In the middle of the village is another smaller circular enclosure constructed with thick branches stuck down into the ground. This is where the family keeps their most valuable animals and where they bring the cows to be milked. I count seven huts built with mopane branches and covered in a mixture of cow dung, clay and sand.

The younger members of the family come forward to greet me; we have known each other for several years. Moneemoha, their father and chief of the village, and his wife, Mbooua, sit on the other side of the village and wait for me. Although we don’t speak the same language, I can tell by their expressions and gestures that I am welcome.

It was my good friend Christofer Wärnlöf from Vedum, Sweden who first told me about this place. He is an anthropologist and one of the leading authorities in the Himba culture. Christofer has a Ph.D. in social anthropology from Gothenburg University and wrote his thesis on the Himba culture.

In the early 1990’s Christofer moved to the Namibian wilderness to conduct the research for his thesis. With two pre-school children at home, it was a great sacrifice for him and his family and it took much longer than anticipated. Christofer lived with the Himba for two years before he felt that his research was complete and he could return to Sweden. Although his thesis is long since finished, Christofer has returned at least once a year to visit his friends in northern Namiba and to continue his research. No other researcher has done such extensive field studies of the Himba culture as Christofer.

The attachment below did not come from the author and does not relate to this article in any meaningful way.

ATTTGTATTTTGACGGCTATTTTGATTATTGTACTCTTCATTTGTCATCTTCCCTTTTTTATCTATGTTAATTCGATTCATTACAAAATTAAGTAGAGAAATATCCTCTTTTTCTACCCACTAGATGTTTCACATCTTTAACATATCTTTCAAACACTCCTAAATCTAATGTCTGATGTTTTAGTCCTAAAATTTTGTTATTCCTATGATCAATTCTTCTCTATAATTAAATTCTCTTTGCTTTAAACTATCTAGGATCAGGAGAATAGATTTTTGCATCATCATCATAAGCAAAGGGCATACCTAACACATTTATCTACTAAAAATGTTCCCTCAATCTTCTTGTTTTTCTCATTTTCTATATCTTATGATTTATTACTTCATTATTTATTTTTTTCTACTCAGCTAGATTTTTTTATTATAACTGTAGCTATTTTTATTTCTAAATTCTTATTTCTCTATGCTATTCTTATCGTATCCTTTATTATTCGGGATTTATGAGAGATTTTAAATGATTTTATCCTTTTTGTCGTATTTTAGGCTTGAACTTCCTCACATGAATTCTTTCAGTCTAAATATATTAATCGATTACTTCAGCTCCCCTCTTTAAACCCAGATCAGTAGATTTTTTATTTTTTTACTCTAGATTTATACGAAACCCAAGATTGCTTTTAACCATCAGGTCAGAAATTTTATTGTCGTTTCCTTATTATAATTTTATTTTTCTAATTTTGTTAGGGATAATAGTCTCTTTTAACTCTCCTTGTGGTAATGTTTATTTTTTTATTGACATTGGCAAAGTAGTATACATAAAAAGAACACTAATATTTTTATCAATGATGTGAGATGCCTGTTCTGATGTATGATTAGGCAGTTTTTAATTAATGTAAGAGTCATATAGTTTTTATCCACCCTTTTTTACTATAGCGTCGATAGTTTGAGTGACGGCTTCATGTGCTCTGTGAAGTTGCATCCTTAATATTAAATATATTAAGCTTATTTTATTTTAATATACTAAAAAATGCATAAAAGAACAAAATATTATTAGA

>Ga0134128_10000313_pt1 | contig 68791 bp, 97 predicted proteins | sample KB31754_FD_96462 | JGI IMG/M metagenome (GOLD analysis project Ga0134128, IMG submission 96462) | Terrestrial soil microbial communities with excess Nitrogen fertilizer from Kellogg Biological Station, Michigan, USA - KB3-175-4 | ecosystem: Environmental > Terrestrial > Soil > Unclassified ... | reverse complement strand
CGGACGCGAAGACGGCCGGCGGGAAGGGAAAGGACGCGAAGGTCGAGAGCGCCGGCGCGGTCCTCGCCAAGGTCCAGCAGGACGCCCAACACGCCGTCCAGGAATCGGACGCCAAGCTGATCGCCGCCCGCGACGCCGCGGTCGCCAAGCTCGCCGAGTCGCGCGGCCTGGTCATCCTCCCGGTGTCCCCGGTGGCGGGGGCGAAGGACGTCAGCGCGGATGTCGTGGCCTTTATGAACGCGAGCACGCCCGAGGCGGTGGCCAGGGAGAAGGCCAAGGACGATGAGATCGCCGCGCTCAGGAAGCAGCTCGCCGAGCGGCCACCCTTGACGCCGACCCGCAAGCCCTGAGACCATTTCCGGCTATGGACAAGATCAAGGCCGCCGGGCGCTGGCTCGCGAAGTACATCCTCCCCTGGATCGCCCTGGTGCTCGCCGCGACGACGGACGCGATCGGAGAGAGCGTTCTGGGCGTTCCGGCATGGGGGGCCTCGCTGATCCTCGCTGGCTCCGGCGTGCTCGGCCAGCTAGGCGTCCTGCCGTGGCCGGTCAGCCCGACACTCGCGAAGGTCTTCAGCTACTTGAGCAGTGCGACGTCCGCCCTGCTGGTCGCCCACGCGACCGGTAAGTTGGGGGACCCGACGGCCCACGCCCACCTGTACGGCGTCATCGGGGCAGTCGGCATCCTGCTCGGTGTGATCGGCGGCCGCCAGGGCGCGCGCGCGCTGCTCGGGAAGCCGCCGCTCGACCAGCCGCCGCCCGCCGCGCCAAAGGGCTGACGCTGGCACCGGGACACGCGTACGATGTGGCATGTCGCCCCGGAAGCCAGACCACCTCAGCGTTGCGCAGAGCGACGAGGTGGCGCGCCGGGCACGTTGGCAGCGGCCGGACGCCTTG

Working with the documentary film about Christofer and the Himba people has been an enormously exciting project that has given me insight into one of the world’s most unique cultures. What I find to be most valuable for me personally working with a number of cultures is that I have gained an understanding that we are, indeed, very different. I am convinced that if we were all the same, the world would be a very boring place.

The film, “Himba- the Red People”, premieres in Sweden on February 3, 2017. The English version will be released later this year. For more information see cameraQ.com

The Road to Himbaland

Two Himba women
Himba women

In the 40 years that I have been working and traveling around the world I have come across people living in all kinds conditions. A safe and comfortable life is not guaranteed no matter where in the world you live. Many people desire every comfort available, while some choose to live a different life. The Himba people of northwest Namibia are a culture where many members choose to live far from the modern conveniences most of us take for granted.

If you drive 740 km north from Windhoek, you’ll come to the Himba capital city, Opuwo. At first glance it’s a rather insignificant, dusty and dirty town, but when you notice the people on the street, it’s a cultural kaleidoscope. Men in suits; women in large, colorful dresses; teenagers in jeans and T-shirts; and women with reddish skin dressed in short leather skirts and with their ample breasts exposed for all the world to see. That’s when you know you’re in Himbaland!